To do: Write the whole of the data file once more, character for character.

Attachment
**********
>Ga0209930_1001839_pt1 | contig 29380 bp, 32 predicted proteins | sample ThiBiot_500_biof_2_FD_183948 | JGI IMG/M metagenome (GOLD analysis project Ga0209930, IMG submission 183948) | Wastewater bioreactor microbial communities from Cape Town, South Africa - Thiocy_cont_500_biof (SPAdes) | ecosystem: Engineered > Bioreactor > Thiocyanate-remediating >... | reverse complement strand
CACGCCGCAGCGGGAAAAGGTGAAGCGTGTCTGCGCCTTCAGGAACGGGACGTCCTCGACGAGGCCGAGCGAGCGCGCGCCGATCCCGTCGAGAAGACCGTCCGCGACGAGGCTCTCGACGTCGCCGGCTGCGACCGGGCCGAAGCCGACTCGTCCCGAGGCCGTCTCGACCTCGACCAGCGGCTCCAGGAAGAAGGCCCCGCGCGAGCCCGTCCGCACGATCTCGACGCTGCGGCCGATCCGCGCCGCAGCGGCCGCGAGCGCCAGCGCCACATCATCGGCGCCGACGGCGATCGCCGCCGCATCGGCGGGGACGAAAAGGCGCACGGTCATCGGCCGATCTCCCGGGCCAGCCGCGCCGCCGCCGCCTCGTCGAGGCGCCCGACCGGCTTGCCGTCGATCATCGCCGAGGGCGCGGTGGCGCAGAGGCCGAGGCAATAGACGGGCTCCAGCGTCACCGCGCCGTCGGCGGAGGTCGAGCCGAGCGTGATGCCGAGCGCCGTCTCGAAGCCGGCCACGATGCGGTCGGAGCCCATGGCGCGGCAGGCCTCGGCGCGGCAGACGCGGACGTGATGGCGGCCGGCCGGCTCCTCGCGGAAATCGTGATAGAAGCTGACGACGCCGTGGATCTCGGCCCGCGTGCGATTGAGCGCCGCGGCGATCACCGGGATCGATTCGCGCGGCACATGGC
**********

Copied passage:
>Ga0209930_1001839_pt1 | contig 29380 bp, 32 predicted proteins | sample ThiBiot_500_biof_2_FD_183948 | JGI IMG/M metagenome (GOLD analysis project Ga0209930, IMG submission 183948) | Wastewater bioreactor microbial communities from Cape Town, South Africa - Thiocy_cont_500_biof (SPAdes) | ecosystem: Engineered > Bioreactor > Thiocyanate-remediating >... | reverse complement strand
CACGCCGCAGCGGGAAAAGGTGAAGCGTGTCTGCGCCTTCAGGAACGGGACGTCCTCGACGAGGCCGAGCGAGCGCGCGCCGATCCCGTCGAGAAGACCGTCCGCGACGAGGCTCTCGACGTCGCCGGCTGCGACCGGGCCGAAGCCGACTCGTCCCGAGGCCGTCTCGACCTCGACCAGCGGCTCCAGGAAGAAGGCCCCGCGCGAGCCCGTCCGCACGATCTCGACGCTGCGGCCGATCCGCGCCGCAGCGGCCGCGAGCGCCAGCGCCACATCATCGGCGCCGACGGCGATCGCCGCCGCATCGGCGGGGACGAAAAGGCGCACGGTCATCGGCCGATCTCCCGGGCCAGCCGCGCCGCCGCCGCCTCGTCGAGGCGCCCGACCGGCTTGCCGTCGATCATCGCCGAGGGCGCGGTGGCGCAGAGGCCGAGGCAATAGACGGGCTCCAGCGTCACCGCGCCGTCGGCGGAGGTCGAGCCGAGCGTGATGCCGAGCGCCGTCTCGAAGCCGGCCACGATGCGGTCGGAGCCCATGGCGCGGCAGGCCTCGGCGCGGCAGACGCGGACGTGATGGCGGCCGGCCGGCTCCTCGCGGAAATCGTGATAGAAGCTGACGACGCCGTGGATCTCGGCCCGCGTGCGATTGAGCGCCGCGGCGATCACCGGGATCGATTCGCGCGGCACATGGC